Nobody likes to admit that they’re particularly beautiful—to say it out loud as if it’s something objectively true. Especially in a morally conservative country like Vietnam, it flies in the face of proper modest behavior, suggesting vanity, insecurity, shallowness and blatant fanfaronade.
There comes a point, however, when such modesty becomes ridiculous. In 2007, when a panel of international judges named Vietnamese model and actress Truong Tri Truc Diem among the top 50 most beautiful women in the world (to put that in perspective, the global population in that year was estimated at 6,646,000,000 people), surely that was the point where she could no longer say “maybe I’m kind of attractive” and keep a straight face. There must be a time when it becomes acceptable to look someone in the eye and say it openly—yes, I’m very beautiful—when the evidence is overwhelming?
Culture, it seems, wins out over pride. When Truc Diem is asked directly, “What makes you a beautiful woman?” Her answer is disappointingly traditional— she flashes that million dollar smile, and says humbly, “I think my personality.”
The fact is that Truc Diem still has trouble believing it. No matter how many people have insisted on praising her for her fine features, all this attention to her looks is not something she was ever prepared for—in fact, her life before modeling suggested quite the opposite.
“I was shy, because every day that I went from home to school, the minute I entered there would be people picking on me,” she says. “’Wow you’re so tall, hey there’s that skinny girl.’ The nicknames that they thought of for me. My class was on the top floor, so I had to walk past the entire school every day. Sometimes I felt a little bullied.”
“I grew up in a way that… I don’t look like anybody else,” she explains. “They told me I didn’t look Vietnamese, I have a high nose, I have the features of a non-Vietnamese person. I was considered very tall in school, so they could always spot me because I was too tall, too skinny, white-skinned. They always made jokes about me. So I didn’t feel confident. People were always teasing me. The way that Asian people raise and teach their children is very strict, too. Not a lot of compliments; we’re not really open to each other. So basically I had no idea if I looked pretty, nobody ever told me that.”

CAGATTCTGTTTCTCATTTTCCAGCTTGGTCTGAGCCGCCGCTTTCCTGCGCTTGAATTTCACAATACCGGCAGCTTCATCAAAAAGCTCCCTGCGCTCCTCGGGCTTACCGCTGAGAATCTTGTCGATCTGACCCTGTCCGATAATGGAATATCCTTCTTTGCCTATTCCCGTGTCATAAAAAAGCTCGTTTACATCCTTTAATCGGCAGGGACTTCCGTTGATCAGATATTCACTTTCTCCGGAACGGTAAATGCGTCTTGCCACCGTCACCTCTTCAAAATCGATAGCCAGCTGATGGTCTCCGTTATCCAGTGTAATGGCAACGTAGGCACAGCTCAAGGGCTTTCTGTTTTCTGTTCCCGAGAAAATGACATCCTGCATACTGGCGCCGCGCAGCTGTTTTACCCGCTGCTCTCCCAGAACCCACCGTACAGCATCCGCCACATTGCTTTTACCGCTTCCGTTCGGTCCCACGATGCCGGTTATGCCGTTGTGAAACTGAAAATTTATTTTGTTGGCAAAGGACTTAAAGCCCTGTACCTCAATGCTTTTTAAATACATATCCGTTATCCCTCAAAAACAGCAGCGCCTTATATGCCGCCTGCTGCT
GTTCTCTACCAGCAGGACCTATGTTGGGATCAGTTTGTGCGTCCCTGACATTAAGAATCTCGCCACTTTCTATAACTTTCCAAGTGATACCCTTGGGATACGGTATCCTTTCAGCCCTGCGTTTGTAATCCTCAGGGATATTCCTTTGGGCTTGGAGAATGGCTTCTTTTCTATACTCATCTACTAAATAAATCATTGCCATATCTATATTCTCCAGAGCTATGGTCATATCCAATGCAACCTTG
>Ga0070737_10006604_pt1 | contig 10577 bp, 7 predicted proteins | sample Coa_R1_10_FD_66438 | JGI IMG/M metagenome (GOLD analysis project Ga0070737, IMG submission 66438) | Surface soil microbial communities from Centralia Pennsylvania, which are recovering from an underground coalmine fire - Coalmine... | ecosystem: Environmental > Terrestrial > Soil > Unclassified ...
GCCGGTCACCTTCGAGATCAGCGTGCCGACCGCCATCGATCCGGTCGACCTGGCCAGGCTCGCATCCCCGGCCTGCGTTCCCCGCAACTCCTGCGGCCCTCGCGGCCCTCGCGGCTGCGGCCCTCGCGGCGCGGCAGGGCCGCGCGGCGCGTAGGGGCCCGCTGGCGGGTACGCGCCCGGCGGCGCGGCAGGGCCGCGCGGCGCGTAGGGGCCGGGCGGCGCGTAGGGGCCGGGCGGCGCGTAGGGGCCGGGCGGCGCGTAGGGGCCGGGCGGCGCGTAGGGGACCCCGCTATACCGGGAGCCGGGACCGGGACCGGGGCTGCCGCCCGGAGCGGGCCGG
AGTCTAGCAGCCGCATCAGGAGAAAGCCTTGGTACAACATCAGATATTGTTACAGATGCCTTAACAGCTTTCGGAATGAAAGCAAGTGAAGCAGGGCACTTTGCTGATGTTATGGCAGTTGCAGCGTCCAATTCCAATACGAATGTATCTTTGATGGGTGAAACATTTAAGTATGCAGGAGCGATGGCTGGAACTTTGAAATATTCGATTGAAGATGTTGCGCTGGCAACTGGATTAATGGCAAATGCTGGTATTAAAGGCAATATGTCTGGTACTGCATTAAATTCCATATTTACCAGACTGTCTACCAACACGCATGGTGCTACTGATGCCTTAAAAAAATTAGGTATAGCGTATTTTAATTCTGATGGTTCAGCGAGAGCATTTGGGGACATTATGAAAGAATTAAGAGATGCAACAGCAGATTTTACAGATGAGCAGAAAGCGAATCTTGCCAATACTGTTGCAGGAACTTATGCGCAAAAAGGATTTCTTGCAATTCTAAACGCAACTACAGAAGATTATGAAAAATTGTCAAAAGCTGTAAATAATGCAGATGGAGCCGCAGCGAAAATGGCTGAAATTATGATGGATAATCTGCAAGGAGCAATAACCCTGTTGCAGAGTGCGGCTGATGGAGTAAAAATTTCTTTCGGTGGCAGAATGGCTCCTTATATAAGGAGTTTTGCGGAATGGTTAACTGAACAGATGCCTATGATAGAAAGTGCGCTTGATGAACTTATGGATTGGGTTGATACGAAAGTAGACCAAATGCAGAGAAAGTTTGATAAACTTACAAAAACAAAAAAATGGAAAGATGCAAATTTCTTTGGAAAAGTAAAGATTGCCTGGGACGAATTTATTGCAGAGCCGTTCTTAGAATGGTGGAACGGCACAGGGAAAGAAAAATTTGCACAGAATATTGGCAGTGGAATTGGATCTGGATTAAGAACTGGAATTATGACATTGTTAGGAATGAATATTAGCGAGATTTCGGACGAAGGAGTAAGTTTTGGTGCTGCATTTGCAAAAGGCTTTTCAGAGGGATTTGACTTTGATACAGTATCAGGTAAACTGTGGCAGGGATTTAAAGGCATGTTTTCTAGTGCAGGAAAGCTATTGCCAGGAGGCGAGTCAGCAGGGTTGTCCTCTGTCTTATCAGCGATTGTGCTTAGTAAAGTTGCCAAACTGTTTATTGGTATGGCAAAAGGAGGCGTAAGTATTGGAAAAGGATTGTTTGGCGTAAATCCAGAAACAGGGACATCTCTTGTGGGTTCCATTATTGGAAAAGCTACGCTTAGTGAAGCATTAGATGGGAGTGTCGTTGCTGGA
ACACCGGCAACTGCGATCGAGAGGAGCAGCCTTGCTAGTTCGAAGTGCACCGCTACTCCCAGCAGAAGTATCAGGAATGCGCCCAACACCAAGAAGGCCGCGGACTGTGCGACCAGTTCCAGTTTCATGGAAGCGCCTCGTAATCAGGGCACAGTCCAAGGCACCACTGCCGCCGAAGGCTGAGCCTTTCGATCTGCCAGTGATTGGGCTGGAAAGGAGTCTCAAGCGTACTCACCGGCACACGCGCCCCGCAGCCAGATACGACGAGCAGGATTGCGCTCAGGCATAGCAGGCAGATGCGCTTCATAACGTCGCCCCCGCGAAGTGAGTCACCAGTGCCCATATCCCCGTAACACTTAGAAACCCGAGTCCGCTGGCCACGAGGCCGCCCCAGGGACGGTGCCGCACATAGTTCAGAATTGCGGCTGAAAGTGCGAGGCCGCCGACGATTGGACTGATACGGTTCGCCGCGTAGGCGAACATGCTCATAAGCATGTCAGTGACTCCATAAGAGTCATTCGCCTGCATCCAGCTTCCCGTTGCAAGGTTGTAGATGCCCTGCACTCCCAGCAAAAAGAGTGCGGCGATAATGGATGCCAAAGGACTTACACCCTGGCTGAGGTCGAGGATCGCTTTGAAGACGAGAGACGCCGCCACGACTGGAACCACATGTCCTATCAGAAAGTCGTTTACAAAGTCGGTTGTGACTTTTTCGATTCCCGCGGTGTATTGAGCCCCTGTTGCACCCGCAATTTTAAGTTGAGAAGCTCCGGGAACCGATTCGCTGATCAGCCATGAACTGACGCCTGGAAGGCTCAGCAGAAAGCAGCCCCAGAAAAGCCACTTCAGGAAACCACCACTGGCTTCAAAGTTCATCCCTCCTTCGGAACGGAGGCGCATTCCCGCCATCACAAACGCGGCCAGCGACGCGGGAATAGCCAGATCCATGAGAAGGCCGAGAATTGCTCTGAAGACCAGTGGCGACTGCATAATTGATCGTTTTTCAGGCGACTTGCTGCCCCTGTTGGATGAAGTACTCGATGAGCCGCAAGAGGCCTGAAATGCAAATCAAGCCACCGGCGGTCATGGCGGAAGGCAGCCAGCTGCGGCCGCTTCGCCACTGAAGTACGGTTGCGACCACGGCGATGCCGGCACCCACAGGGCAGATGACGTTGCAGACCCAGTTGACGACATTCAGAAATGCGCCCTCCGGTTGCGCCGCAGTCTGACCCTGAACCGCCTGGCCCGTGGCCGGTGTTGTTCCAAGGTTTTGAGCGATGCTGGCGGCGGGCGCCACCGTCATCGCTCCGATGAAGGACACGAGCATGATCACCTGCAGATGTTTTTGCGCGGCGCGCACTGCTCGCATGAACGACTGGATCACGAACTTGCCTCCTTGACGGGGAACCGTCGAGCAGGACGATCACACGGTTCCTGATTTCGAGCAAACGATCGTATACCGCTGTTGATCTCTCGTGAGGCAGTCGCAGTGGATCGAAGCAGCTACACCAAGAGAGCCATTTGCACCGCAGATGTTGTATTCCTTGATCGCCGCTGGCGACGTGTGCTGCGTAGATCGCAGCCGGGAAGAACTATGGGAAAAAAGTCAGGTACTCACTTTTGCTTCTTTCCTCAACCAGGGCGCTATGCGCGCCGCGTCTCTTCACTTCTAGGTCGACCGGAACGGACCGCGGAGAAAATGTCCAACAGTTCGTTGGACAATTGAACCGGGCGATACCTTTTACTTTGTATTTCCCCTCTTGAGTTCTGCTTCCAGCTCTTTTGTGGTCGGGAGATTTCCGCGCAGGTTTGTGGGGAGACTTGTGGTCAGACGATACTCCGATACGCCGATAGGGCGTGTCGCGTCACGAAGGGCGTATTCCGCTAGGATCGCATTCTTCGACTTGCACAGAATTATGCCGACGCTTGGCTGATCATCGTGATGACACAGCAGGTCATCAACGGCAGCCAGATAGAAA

Initially, the only person who recognized Truc Diem’s beauty was her own mother, and it was on her insistence that Diem auditioned for a beauty pageant in order to stand in for her mother in realizing a long-held ambition.
“My mother told me that she always had a dream,” she says, “that there were a lot of things that she would have done in her lifetime, but back then she didn’t have the strength to do it. It was wartime and everything. I’m her first child, and she told me that I’m a lot like her. She wanted me to go far in life, and she wanted me to try a beauty pageant. Back then, if Grandma had let her, she’d have done it herself. She thought that I could do it, because she was already too old. I’m a dream-reacher for her.”
Unexpectedly, Diem’s first shots were enthusiastically picked up by the contest organizers. Within a day, she was told to report to their office to take official pictures with a professional photographer. The results were not good, but a sympathetic editor decided to give her a helping hand.
“She gave me all these kinds of international magazines that she had in the house,” says Diem. “She said, ‘I know there’s no professional school here that shows you how to pose, But here’s a source, you can learn.’ I said, OK, I’ll try. I went home and studied, I posed in front of the mirror, my sister and brother came back and looked at me like I was crazy. But the next time I went back, I got a picture on their cover. My first-ever picture, when I was 18 on the cover of this big magazine, The Gioi Phu Nu. It was a shock.”
Placing as runner-up in the pageant ensured immediate recognition for her unique look. “It was like this,” she says, snapping her fingers. “I started to get titles bam bam bam, just like that. I didn’t ever expect it or dream about it, I just did it. It was just like a tornado had sucked me in, and then boom—I’m in another world. Lots of things that I didn’t expect turned out to actually happen. Life is really about the unexpected.”
Truc Diem’s explanation for her international appeal has its roots in her initial lack of confidence from being bullied for her look. “I never thought I could become a Miss-something, or one of the most beautiful women in the world… that’s too far, it was kind of amazing. Honestly, I felt that the people outside of Vietnam could understand my beauty. Most of the Vietnamese beautiful girls, we’re all unique and different, but I’m usually told that my smile is so big, and they like small, small lips.”
That, it seems, is what it comes down to—if anything, Diem’s smile is one of the broadest and most easily recognizable in the industry. Even when no other part of her face is visible, it’s hard to mistake that grin: inherited from her tall and handsome father, it’s her smile that, more than anything else, has distinguished her as an unmistakable beauty.
Diem is now 29, happily married, and currently focusing her energies on the watch business she manages with her husband, which sells from the ground floor of Bitexco Tower. Even so, she recognizes the importance of maintaining her appearance for the time being—at this point in her career, she does admit that, all modesty aside, being beautiful does have its value.
“It gives people confidence,” she agrees. “When people meet you, and you have a decent look, they feel you’re more approachable. They feel closer to you. That’s why there are pageants. Miss World, Miss Universe, the beauty that inspires people. It gives people a peaceful feeling when they look at it, because beauty really does bring people together.”
To read the other articles in our series on beauty, click here.